The Otterman Empire Review

I can’t fault Tri-Heart for their ambition; the multiplayer scene is pretty packed right now with some top tier level games sucking up most of the oxygen. There’s always room for that next surprise hit though, and The Otterman Empire seems to feel confident in broaching that area; at least based on its achievement list. From requiring players to hold a key objective in a round for an hour total for one character, to hoping people will play it for over 100 hours, Tri-Heart are clearly confident in their creation. There’s potential here certainly, but sadly I’m not sure even truly dedicated players will reach many of these milestones laid out.

Multiplayer is the main draw here, and is definitely the best way to play the game. Up to four players can battle it out across a handful of arenas in both deathmatch or objective based game modes. If you choose to add an objective to a round, it falls to a bit of a confusing screen, where each player picks 3 modes, with the final playlist determined by an average of those picked. This seems like an unnecessary step in what is a solely offline, local party affair, and isn’t clearly explained.

Either way, character selection is next and again, there’s a distinct lack of easily parse-able information going on. Each character has their own weapon and special ability, but it’s unclear what they do until we get in game. Perhaps this is to encourage players to experiment but even just a brief description outside of the name of the weapon/move would have been a nice add; especially when there’s so much screen left unfilled. I do like the character designs though, each offering up something unique and fun looking. Bubbles emerged as a clear favourite of mine, thanks not only to their weapon set but also – it’s a fish, in a bowl, on top of a rocket-powered robot! There are extra costumes and the like available to unlock via the campaign mode too, though these seemed to be dished out with no real clear reasoning. No microtransaction store though, so yay!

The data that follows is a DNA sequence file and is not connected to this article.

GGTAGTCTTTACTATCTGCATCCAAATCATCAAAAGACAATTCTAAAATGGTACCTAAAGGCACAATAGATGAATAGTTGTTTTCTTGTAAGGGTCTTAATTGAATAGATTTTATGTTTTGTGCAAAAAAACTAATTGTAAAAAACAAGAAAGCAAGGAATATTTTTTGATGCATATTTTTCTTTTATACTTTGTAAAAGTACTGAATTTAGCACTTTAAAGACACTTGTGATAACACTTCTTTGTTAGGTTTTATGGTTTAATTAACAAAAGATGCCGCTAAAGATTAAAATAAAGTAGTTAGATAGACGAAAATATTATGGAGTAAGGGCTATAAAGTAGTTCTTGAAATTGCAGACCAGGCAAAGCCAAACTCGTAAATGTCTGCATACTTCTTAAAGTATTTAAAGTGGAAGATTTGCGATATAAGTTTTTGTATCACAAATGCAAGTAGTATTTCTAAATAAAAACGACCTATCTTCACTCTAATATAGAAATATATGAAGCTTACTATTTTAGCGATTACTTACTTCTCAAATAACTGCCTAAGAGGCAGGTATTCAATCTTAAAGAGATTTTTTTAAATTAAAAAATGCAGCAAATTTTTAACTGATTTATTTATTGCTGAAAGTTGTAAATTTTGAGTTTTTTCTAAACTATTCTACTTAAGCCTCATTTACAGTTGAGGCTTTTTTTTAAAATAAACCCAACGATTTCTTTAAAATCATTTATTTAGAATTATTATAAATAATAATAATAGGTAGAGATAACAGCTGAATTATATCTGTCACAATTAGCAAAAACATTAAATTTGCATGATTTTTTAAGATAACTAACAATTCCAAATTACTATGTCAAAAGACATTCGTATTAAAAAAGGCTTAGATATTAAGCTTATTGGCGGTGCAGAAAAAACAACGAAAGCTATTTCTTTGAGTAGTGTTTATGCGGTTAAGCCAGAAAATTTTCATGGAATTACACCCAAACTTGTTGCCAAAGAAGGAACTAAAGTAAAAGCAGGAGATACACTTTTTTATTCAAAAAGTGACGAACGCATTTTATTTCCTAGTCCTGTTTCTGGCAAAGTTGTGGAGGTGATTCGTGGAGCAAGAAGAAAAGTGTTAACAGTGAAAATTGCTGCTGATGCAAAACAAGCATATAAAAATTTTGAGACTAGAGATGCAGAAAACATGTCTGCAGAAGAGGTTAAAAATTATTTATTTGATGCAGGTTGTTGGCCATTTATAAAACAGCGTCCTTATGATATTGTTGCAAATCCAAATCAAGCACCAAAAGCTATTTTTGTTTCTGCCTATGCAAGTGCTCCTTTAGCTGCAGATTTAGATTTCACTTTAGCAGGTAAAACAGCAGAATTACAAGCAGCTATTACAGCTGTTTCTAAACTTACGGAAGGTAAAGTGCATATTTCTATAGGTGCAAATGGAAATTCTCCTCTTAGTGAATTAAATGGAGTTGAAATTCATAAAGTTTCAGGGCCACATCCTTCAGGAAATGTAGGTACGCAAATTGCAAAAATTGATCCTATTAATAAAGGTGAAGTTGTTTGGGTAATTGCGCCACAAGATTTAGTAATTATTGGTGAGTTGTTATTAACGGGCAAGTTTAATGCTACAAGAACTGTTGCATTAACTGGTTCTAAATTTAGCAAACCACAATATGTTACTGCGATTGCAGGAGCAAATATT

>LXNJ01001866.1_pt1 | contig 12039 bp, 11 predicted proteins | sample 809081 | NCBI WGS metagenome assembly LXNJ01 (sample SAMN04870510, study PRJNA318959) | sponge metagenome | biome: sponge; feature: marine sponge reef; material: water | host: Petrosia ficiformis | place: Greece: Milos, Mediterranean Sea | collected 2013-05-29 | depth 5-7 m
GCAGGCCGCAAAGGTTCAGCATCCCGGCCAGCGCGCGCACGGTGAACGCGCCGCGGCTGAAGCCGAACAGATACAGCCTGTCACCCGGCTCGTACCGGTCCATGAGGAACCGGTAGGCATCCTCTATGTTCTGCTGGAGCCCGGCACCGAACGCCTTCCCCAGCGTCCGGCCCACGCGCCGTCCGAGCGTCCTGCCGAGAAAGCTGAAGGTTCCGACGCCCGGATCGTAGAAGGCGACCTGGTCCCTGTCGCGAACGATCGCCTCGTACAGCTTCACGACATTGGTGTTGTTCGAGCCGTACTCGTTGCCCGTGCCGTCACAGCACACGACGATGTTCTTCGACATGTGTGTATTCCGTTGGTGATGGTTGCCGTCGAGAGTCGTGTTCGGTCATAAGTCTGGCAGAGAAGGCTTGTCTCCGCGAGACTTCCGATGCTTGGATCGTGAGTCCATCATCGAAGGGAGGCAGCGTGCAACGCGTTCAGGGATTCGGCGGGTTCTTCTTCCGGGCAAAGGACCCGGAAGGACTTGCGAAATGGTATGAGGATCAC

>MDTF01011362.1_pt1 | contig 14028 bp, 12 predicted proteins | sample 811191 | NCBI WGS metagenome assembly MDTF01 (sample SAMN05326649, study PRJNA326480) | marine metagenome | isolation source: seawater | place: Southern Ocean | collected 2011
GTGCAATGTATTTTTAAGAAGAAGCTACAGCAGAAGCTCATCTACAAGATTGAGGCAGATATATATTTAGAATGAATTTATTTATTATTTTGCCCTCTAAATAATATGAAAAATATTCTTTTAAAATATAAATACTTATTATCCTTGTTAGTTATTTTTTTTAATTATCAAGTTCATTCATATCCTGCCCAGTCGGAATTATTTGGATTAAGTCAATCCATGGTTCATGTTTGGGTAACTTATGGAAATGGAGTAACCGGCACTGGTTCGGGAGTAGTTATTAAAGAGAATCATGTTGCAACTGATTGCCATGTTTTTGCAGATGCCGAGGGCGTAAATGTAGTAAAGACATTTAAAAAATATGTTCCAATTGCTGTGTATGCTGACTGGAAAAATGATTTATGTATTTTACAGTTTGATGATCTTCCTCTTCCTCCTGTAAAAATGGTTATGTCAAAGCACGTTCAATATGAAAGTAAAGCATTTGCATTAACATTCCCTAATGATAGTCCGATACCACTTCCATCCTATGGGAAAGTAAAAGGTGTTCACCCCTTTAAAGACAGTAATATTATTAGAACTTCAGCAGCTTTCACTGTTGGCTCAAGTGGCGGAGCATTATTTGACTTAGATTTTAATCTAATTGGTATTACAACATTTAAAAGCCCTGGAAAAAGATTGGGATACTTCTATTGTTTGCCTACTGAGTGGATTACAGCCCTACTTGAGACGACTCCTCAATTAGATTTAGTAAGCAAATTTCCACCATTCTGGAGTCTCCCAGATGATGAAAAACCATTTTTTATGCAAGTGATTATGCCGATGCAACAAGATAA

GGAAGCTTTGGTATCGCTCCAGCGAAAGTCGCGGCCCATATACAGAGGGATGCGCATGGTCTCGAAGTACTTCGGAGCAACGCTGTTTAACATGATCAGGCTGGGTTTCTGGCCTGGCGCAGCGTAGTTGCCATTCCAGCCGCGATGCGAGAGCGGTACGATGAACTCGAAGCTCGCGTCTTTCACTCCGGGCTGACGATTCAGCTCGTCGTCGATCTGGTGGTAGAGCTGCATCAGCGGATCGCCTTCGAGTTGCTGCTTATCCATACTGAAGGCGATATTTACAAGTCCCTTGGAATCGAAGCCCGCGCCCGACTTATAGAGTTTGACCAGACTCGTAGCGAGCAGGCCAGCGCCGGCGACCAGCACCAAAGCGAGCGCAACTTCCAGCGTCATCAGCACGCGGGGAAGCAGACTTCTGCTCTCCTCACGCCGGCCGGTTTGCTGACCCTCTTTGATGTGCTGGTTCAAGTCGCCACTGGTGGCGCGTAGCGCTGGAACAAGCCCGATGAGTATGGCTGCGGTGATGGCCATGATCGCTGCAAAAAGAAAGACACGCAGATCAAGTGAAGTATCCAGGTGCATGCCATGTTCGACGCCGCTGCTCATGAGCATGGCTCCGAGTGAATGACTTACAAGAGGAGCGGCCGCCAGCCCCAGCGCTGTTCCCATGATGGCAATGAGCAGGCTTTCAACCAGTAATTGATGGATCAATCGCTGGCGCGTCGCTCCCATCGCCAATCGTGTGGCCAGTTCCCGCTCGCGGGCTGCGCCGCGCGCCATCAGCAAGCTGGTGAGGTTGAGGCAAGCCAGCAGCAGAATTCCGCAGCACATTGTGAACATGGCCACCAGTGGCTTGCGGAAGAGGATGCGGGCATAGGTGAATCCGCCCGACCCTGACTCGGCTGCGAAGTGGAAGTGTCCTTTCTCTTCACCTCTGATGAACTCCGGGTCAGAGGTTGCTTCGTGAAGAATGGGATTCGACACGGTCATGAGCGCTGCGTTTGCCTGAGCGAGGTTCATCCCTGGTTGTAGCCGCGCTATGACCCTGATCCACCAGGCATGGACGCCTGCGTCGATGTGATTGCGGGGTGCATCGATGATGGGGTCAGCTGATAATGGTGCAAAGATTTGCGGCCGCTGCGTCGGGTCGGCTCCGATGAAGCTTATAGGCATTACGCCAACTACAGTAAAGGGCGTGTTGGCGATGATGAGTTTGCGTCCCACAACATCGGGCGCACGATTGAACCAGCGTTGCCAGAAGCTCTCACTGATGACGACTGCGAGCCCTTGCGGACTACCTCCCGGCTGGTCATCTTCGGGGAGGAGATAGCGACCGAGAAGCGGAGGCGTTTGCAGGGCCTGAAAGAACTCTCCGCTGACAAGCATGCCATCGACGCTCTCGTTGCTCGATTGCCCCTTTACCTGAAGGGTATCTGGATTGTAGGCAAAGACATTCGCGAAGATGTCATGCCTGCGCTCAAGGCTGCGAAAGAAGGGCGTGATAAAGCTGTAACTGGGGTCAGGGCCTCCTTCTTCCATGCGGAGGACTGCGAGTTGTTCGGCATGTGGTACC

Once in game, I can’t see The Otterman Empire becoming much more than a short lived filler title 0okunfortunately. The action is fun to a degree, in the way almost any game played with friends can be, but lacks any real atmosphere or long term engagement. The shooting itself isn’t all that rewarding, feeling quite loose and inaccurate. Shots that do huge damage don’t look or feel any different to those that don’t and it’s all too easy to abruptly die from unseen attacks. Movement feels a little stilted, even with a jet pack that allows us a decent amount of time to fly around the arenas and a dodge that sees us cover a fair amount of ground quickly.

Both weapon and jet pack are governed by meters that drain as used, and are refilled by diving under the water of one of the streams dotted around the levels. Some stages feel a bit under-served here though, with not enough streams resulting in players congregating around the same areas. It’s also a bit fiddly, with our characters getting stuck on small pieces of scenery while running, or simply not diving under without multiple button presses.